Help Children to Grieve

Written by Dr. Sidney Langston  

Sarah and Suzanne, twin sisters, were five years old when their mother was suddenly taken ill and rushed to the hospital by ambulance in the middle of the night. When their mother tucked them in bed and kissed them good night earlier that evening, they had no idea it would be the last time they would see her alive. "Because of their age" and because their father was devastated by the loss of his mate, it was decided that the girls would not attend the funeral. They were told only: "mama went away." It took Sarah and Suzanne 18 months to figure out that their mother was dead, that she had not abandoned the family. The tragedy of this situation is that the adults did not understand that children experience grief just as they do.

Much has been written about the grieving process, and generally the focus is on encouraging adults and adolescents to grieve their losses. It is my opinion, as a therapist, that we must not overlook the grieving needs of children. It is important to remember that children are people too and, like adults, their feelings run very deep. In their best interests, these feelings must not be overlooked or minimized.

Just as adults need to work through the grieving process, so do children. It is important to give a grieving child the same care and sensitivity you would like to receive from others.

Helping Children Grieve
You can assist children in grieving their loses by implementing the following suggestions.

Openly and honestly discuss what death is. Use the proper terms in your discussion such as "death," or "died," rather than "gone away" or "sleeping."

Help children understand that loss brings pain that cannot be disregarded. No one wants to feel the loneliness, vulnerability, insecurity and unmet longings caused by loss, but ignoring the pain won't make it go away.

Help children understand unfamiliar behavior they see in the adults around them. If an honest explanation is not given, children tend to make up their own reasons for the behavior.

Let your children see you cry, express anger, frustration, etc. and allow them to express their feelings. Make certain they know your feelings are not against them, but are in response to your loss. Your expression of emotion will free the children to express their own feelings. Never tell them it is not appropriate to cry. Allow the tears. They are healing. It is also important to share how you've been comforted and, in turn, to comfort them.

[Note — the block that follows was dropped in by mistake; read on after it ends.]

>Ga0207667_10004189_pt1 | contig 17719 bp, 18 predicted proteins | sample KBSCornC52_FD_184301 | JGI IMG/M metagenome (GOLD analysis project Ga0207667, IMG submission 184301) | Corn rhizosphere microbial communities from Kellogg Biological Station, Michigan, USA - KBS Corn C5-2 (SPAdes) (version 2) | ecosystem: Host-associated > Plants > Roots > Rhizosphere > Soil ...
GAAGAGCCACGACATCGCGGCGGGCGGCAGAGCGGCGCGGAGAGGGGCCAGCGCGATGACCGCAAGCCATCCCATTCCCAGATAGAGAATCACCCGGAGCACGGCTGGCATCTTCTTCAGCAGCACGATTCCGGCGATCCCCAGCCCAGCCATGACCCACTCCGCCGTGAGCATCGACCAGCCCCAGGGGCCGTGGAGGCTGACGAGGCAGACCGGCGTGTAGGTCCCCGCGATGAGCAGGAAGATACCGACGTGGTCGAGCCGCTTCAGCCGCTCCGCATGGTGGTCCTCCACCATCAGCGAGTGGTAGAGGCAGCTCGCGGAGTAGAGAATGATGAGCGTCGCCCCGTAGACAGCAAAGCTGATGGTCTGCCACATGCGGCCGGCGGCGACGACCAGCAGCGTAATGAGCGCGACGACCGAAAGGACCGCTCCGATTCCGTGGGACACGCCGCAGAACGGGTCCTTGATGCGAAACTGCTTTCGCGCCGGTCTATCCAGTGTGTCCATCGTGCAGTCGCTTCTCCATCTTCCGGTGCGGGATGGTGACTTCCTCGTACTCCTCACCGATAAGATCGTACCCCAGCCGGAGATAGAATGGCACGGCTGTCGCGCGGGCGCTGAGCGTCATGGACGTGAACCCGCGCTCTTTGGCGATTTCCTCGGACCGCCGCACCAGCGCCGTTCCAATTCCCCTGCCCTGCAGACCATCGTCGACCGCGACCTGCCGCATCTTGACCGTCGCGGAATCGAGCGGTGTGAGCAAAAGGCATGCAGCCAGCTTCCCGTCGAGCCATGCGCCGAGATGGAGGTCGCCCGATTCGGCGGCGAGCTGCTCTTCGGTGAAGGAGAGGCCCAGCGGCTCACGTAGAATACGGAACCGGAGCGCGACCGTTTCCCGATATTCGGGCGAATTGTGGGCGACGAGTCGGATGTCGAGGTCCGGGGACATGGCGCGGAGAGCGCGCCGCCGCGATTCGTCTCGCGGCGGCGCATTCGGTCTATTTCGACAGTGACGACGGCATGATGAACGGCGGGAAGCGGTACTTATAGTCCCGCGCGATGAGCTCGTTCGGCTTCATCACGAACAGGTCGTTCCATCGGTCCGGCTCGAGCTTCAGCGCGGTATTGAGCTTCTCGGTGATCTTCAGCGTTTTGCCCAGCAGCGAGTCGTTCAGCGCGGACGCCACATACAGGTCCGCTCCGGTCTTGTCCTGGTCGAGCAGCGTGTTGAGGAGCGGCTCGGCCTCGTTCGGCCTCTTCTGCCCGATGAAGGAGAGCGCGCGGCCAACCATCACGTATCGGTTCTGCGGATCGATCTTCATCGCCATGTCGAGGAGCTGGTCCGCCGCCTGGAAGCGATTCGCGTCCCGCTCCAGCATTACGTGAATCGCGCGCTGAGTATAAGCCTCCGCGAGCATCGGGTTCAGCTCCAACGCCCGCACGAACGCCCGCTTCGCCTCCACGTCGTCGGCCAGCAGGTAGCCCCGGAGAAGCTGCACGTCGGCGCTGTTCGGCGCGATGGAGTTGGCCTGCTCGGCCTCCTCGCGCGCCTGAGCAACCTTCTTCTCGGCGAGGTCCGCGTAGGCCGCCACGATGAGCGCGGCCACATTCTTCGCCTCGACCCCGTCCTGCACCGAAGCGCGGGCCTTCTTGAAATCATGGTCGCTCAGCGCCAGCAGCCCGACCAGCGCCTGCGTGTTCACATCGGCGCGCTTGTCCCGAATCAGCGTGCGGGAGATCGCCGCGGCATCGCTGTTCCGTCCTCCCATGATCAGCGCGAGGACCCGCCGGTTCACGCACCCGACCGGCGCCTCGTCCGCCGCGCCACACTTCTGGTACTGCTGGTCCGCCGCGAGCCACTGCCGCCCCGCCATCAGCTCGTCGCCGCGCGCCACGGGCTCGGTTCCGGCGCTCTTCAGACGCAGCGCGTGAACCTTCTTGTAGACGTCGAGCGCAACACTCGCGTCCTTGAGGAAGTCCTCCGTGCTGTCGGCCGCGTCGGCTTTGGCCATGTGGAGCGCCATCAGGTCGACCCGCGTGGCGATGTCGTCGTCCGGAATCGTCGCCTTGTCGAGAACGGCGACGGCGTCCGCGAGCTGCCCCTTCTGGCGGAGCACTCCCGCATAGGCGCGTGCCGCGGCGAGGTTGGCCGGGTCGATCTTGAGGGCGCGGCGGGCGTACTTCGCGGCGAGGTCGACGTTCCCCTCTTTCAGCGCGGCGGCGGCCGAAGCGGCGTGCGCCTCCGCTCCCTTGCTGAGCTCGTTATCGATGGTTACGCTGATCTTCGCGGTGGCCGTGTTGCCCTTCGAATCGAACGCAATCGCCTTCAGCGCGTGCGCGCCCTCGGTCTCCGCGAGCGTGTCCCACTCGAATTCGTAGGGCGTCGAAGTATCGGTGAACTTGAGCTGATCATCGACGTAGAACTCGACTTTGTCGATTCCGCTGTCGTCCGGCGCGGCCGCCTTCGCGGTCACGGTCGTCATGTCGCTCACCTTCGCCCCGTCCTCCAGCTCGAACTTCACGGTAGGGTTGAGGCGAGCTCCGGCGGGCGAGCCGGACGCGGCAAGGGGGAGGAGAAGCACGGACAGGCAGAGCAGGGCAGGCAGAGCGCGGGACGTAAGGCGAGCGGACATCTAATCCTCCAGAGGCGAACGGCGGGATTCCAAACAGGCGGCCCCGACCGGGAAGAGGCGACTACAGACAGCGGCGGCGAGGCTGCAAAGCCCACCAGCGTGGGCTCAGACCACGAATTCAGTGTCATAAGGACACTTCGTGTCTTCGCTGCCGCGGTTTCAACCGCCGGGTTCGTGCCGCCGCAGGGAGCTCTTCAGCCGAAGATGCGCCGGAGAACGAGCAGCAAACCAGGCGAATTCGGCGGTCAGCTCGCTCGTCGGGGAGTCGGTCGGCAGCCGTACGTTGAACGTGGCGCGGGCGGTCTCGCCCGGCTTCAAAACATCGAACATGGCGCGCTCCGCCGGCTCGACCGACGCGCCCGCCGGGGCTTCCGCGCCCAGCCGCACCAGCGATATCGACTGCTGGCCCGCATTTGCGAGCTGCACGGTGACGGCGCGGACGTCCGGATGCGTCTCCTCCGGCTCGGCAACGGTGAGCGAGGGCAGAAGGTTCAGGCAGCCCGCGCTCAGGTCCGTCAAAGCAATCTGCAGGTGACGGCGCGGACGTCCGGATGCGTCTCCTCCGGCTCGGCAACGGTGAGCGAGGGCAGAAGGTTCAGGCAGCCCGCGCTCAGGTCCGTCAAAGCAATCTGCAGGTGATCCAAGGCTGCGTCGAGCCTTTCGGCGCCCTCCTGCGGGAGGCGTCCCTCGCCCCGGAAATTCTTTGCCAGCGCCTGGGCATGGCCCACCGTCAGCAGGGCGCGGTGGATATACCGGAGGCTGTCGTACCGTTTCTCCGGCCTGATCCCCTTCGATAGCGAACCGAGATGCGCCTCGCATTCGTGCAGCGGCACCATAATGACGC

Let children know that you love them very much, that their presence brings much comfort to you, and that your presence can bring comfort to them. Give many expressions of love, appropriate touching, and holding. Plan special moments and activities alone with them. Help them to reinvest in love and learn it is safe to love again.

Explain the circumstances of the loss to your children in an age-appropriate manner. Give them the freedom to talk about what happened. Let them ask questions, and answer them as honestly as possible.

Assure them that the loss is not their fault. Make certain they don't have any false assumptions about guilt or blame.

Give the children hope for the future which will help balance the harshness and sadness of the loss. Help them realize that life will go on and that they can experience joy and peace again. They need to understand that life will be different because of the loss, but different doesn't have to mean bad.

Do not bear resentment against children who don't seem to be hurting. It will probably be easier for them to get back to "life as usual" than it is for you, but this does not mean that they don't care and that they don't hurt.

In the event these interventions fail to bring relief to the grief, arrange for the children to see a counselor, pastor or physician who is professionally trained in assisting people to resolve their grief.

Remember that all grief is unique because each life is unique. It usually takes from one to two years to work through significant losses. Don't rush the process. Allow each child to work through their own grief at their own pace.

Children are resilient and most of them can live through anything—as long as they are told the truth and allowed to share with loved ones their natural feelings of grief and loss.



Jackson, Terri. (1992.) How can I live with my loss? Grand Rapids: Thomas Nelson Pub.

Kuhning, Delores. (1987). Helping people through grief. Minneapolis: Bethany House Pub.

Langold, Christine Harder. (1988). Someone I love died. Elgin, IL: Chariot Books.

Long, Jim. (1986). How could God let this happen? Wheaten, IL: Tyndale House.

Mumford, Amy Ross. (1993). Love away my hurt. Denver, CO: Current Books.

Sheets, Tim. (1991). Help for people in pain. Upper Darby, PA: BCM Publishers.

Copyright 1993, El Rophe Center, Inc.